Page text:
Last Fling: The 1916 Galveston Cotton Carnival and Exposition

 Last Fling: The 1916 Galveston Cotton Carnival and Exposition
Cotton Palace (exterior) at the southwest corner of 27th Street and Avenue Q, 1909. G-632 FF1 #2, Galveston Photographic Subject Files: Selling and Distribution. Rosenberg Library, Galveston, Texas.

By Casey Greene

Starting in 1909, the Galveston Commercial Association organized and hosted an annual Cotton Carnival and Exposition as its main midsummer event. The celebration highlighted the importance of cotton and cotton products to the local and state economy. It also was a means of bringing excursionists and their dollars to the city.

The 1916 Cotton Carnival and Exposition was held July 4-16, 1916. The program reflected in part the First World War, which had embroiled European nations since August 1914. It also offered education and merriment through exhibits, demonstrations, dancers, vaudeville, and band performances. Multitudes from Houston, Beaumont, and other Texas cities arrived, thanks to special fares offered by railroads.

The celebration formally opened at 3 pm on July 4, 1916. James M. Kirwin (1872-1928), vicar general of the Galveston Catholic Diocese, gave the invocation. George Waverley Briggs (1883-1957), chairman of the Cotton Carnival’s executive committee, served as the master of ceremonies. Edmund R. Cheesborough (1867-1961), president of the Galveston Commercial Association, welcomed the throngs.

At the conclusion of the opening ceremonies, crowds toured varied exhibits in the Cotton Palace. This was a venue erected for the first Cotton Carnival in 1909. The Cotton Palace stood adjacent to Galveston Auditorium (erected in 1902) at the southwest corner of 27th Street and Avenue Q.

 Last Fling: The 1916 Galveston Cotton Carnival and Exposition
Cotton Palace (interior), August 1909. G-632 FF1 #1, Galveston Photographic Subject Files: Selling and Distribution. Rosenberg Library, Galveston, Texas.

Cotton and cottonseed exhibits were displayed closest to the entrance. These featured cotton bales and various types of products, such as cottonseed oil, soap, medicinals, and paper. Local chapters of the Young Women’s Christian Association and the Equal Suffrage Association had their own exhibits. An electrical exhibit included a replica of the Galveston-Houston interurban. Prominent local artist Boyer Gonzales, Sr. (1864-1934) curated an art exhibit of works of Texas artists. A related exhibit presented paintings of the Chicago Artists Guild.

The marine exhibit featured a model of El Sud, a Morgan Line steamer which operated between Galveston and New York, as well as a miniature lighthouse. Visitors viewed photographs of the Galveston grade raising and the construction of the Panama Canal. The United States Coast Guard presented a life-saving exhibit. An aquarium stood outside the Cotton Palace. Visitors also enjoyed a giant glass aquarium installed at Menard Park as a feature of the Marine Exhibit.

Publicity postcard for the Eighth Annual Cotton Carnival Exposition, Galveston, Texas, July 2-14, 1916. The postcard features a stylized arch which celebrates the Eighth Cotton Carnival and Exposition. According to the Galveston Daily News, May 27, 1916, “The central figure is an arch, symbolizing vaudeville, music and cotton.” Surf bathers in the Gulf of Mexico appear in the background, symbolizing Galveston’s appeal to visitors. Twenty-five thousand copies of the postcard were distributed to the general public in conjunction with a contest on June 1, 1916. Contestants wrote messages on the back of the postcards why visitors should make their way to Galveston. G-9125.2 FF2 #16, Galveston Photographic Subject Files: Parades. Rosenberg Library, Galveston, Texas.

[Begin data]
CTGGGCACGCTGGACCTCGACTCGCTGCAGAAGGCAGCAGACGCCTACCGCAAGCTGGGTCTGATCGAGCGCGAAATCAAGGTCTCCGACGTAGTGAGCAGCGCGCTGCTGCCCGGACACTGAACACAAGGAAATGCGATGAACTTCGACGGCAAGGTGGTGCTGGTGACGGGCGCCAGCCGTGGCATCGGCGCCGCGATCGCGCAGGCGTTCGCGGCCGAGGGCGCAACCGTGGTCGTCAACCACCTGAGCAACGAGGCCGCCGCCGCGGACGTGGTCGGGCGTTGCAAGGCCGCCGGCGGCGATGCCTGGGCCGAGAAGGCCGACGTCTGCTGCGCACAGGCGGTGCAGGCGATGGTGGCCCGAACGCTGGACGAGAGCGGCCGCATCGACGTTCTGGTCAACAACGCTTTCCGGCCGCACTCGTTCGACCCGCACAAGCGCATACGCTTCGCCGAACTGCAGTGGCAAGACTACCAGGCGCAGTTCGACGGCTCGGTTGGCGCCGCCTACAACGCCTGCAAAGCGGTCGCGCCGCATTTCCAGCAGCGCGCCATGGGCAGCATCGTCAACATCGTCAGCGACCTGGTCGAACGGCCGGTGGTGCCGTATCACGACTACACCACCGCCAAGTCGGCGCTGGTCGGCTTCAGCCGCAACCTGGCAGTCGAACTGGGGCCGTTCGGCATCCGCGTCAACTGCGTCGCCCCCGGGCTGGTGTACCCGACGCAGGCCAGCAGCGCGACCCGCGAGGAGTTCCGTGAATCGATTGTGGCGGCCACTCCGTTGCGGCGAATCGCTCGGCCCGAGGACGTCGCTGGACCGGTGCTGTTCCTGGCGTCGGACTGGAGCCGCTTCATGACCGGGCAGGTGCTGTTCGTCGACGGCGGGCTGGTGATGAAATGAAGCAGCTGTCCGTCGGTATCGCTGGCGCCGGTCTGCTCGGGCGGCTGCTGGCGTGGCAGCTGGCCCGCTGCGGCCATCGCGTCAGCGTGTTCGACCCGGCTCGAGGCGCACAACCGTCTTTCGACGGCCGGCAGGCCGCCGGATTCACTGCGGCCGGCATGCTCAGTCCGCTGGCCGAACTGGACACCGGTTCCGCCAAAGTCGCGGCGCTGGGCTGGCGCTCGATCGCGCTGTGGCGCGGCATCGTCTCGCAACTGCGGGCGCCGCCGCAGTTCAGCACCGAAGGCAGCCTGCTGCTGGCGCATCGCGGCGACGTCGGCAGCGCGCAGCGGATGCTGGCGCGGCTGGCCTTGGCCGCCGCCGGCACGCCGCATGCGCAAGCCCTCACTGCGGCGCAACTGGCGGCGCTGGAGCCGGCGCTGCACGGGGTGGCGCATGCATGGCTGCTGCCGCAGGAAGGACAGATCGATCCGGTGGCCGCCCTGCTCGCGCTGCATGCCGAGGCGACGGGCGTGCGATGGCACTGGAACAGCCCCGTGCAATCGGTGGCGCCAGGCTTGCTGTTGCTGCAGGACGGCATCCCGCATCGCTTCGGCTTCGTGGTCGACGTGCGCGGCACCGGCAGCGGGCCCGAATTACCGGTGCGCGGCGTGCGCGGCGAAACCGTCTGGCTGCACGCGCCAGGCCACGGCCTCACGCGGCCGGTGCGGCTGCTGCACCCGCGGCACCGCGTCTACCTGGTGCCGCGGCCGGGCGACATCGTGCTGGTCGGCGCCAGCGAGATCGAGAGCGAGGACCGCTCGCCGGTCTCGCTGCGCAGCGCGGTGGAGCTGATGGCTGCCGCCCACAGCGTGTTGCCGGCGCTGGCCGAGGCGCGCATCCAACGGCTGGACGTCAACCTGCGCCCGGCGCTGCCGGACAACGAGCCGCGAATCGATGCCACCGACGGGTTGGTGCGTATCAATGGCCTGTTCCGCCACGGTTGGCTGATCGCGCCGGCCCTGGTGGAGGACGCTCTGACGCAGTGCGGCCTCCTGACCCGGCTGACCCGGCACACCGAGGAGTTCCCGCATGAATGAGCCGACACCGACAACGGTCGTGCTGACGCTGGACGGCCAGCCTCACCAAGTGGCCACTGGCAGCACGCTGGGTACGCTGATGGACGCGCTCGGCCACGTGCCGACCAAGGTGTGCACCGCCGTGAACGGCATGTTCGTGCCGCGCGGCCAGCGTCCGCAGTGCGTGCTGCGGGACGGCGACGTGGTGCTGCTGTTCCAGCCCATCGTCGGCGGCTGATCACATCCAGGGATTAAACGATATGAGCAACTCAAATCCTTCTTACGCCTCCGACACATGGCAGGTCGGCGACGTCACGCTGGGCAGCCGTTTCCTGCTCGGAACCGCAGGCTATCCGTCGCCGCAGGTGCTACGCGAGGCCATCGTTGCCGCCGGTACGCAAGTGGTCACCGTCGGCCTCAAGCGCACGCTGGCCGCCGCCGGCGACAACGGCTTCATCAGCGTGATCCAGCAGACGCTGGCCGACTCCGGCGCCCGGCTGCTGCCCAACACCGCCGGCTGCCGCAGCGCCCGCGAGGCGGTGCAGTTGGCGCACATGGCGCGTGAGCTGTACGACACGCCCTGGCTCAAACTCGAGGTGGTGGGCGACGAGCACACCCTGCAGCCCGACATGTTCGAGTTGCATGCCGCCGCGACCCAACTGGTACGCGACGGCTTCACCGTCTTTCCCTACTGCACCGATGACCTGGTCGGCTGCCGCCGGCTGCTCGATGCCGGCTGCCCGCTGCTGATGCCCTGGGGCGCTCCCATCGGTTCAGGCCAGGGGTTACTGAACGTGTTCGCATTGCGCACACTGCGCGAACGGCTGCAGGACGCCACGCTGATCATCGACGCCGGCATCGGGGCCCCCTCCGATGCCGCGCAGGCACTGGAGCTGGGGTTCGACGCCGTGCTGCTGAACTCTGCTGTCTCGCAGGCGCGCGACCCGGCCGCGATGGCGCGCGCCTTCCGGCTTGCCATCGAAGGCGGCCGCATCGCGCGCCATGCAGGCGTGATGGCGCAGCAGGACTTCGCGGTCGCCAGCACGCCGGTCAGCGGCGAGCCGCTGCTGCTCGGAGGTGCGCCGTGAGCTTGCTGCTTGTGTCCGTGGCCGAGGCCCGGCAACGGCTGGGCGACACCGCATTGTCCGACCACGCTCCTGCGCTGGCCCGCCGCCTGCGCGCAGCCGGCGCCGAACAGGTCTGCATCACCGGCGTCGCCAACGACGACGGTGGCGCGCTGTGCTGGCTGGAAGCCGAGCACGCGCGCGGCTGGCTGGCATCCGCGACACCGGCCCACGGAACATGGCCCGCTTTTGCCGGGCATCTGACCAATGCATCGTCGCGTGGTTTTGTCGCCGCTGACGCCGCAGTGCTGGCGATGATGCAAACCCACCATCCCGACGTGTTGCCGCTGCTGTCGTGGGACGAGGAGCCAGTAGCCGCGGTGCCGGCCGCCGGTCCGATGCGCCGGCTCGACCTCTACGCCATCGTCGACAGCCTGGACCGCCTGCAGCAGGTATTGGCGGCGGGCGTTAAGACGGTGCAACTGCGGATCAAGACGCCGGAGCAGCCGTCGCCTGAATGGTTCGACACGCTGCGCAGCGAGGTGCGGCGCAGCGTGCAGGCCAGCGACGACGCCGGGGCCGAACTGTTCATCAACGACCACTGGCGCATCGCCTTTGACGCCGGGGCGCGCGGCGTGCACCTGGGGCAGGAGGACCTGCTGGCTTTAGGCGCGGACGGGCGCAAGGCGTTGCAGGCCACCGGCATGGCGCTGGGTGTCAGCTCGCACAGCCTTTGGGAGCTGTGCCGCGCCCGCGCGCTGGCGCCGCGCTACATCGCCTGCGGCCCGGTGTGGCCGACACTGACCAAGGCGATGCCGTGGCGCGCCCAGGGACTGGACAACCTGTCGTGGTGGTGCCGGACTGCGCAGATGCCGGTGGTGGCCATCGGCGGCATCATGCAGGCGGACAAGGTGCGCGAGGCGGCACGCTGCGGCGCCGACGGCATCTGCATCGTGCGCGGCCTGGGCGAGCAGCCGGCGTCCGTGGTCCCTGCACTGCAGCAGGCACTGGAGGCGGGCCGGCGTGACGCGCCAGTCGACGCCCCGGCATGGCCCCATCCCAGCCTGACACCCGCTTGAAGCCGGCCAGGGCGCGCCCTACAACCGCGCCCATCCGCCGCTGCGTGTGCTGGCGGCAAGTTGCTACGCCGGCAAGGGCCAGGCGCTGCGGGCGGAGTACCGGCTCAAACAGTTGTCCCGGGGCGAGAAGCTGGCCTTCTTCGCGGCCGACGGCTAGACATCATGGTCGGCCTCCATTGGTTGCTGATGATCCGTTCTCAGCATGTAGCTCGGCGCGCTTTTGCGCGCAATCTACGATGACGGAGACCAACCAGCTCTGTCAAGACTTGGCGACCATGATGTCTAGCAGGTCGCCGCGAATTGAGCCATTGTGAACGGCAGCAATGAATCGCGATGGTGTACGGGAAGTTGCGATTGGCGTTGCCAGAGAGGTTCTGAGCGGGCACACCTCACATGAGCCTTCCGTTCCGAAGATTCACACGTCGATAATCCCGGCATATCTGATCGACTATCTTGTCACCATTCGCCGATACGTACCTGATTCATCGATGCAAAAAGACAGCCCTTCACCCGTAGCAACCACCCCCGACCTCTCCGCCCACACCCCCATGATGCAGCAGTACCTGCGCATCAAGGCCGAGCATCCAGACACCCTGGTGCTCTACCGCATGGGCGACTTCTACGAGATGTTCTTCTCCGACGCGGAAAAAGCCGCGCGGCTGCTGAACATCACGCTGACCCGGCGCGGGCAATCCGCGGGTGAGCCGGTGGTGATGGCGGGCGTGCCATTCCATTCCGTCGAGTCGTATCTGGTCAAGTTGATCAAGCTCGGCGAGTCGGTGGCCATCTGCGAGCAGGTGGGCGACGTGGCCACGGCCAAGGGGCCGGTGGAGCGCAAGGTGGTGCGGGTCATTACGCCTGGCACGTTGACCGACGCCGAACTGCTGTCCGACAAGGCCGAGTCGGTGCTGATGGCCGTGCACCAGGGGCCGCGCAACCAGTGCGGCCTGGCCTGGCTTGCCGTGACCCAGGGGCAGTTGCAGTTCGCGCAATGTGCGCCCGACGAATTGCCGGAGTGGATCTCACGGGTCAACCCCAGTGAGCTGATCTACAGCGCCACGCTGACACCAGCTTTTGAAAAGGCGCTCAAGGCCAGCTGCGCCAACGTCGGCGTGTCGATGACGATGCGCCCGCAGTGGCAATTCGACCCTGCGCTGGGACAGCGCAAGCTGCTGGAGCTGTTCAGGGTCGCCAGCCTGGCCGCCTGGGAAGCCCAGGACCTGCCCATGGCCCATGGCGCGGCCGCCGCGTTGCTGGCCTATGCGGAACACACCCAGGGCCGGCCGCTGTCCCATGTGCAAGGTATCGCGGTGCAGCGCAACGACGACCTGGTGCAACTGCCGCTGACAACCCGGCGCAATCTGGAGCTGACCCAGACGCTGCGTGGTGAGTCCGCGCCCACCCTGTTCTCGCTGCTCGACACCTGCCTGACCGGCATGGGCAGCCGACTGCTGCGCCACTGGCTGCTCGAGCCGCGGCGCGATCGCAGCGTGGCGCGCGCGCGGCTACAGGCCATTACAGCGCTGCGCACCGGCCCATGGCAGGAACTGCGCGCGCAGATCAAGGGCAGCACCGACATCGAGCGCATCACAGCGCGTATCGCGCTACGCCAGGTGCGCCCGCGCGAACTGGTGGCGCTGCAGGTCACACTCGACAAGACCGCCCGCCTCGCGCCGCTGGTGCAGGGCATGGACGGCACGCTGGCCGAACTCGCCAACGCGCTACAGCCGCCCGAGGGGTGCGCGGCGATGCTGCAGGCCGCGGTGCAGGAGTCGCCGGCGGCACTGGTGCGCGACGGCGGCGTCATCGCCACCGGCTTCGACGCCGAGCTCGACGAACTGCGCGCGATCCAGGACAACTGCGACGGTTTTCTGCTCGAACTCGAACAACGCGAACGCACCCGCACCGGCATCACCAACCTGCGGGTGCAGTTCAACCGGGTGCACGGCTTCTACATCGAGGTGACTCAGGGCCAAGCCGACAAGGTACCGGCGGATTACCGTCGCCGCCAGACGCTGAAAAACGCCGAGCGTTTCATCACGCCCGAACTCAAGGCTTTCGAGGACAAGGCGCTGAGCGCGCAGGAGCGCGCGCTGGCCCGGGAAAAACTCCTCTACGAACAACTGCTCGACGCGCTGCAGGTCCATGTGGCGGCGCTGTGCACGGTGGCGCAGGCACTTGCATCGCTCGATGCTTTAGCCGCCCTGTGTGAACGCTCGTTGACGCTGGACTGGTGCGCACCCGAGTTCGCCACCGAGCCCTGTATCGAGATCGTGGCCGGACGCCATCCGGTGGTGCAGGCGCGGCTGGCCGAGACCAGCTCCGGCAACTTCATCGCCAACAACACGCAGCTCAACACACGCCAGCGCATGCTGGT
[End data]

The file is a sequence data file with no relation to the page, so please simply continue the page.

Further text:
Rain delayed the fireworks show until the conclusion of the Cotton Carnival’s second day. This was Rotary Day. Other special days followed, such as Texas Day (July 8), Houston Farmers’ Day (July 10), and Texas City Day (July 14).

Children’s Day was July 13. The Children’s Pageant drew approximately 12,000 people. The program emphasized patriotism and preparedness. It presented five vignettes of significant events in American and Texas history, such as Thanksgiving, the Revolution, and the Alamo. The Civil War episode was marred by children who dressed in Ku Klux Klan attire, receiving applause. The pageant ended with a performance of the national anthem and a cannon salute at Fort Crockett.

George W. Briggs, chairman, Executive Committee, Commercial Association, to Mrs. Boyer Gonzales, president, Galveston Art League, March 29, 1916. 2 pages. Miss Galvie-stone, the Commercial Association’s mascot, appears in the lower right corner on the first page. MSS 51-0123, Box 1 FF8, Galveston Art League Records. Rosenberg Library, Galveston, Texas.

Galveston Day (July 16, 1916) concluded the Cotton Carnival. A life-saving demonstration featured a mock rescue of a man from a “sunken ship” in the water. A fireworks exhibition occurred after the end of the thirteen-day event. The Galveston Tribune, June 17, 1916, reported that the spectacle enthralled a huge audience.

Hundreds of automobiles lined the beach during the exhibition while thousands of people saw them from the beach boulevard and the surrounding houses, in addition to those who were inside the grounds…The rockets seemed to go a little higher and the sparks seemed to be a little brighter than any ever before exhibited here.

The next Cotton Carnival and Exposition was scheduled for July 1-15, 1917. On April 6, 1917, the United States declared war on Germany, bringing community celebrations to a halt. The Commercial Association did not sponsor the Cotton Carnival in 1918. This was also the case in 1919, despite the Armistice of November 11, 1918, which ended fighting between the Allies and Germany. Beginning in 1920, the Commercial Association organized and hosted beauty pageants as its annual summertime tourist attraction.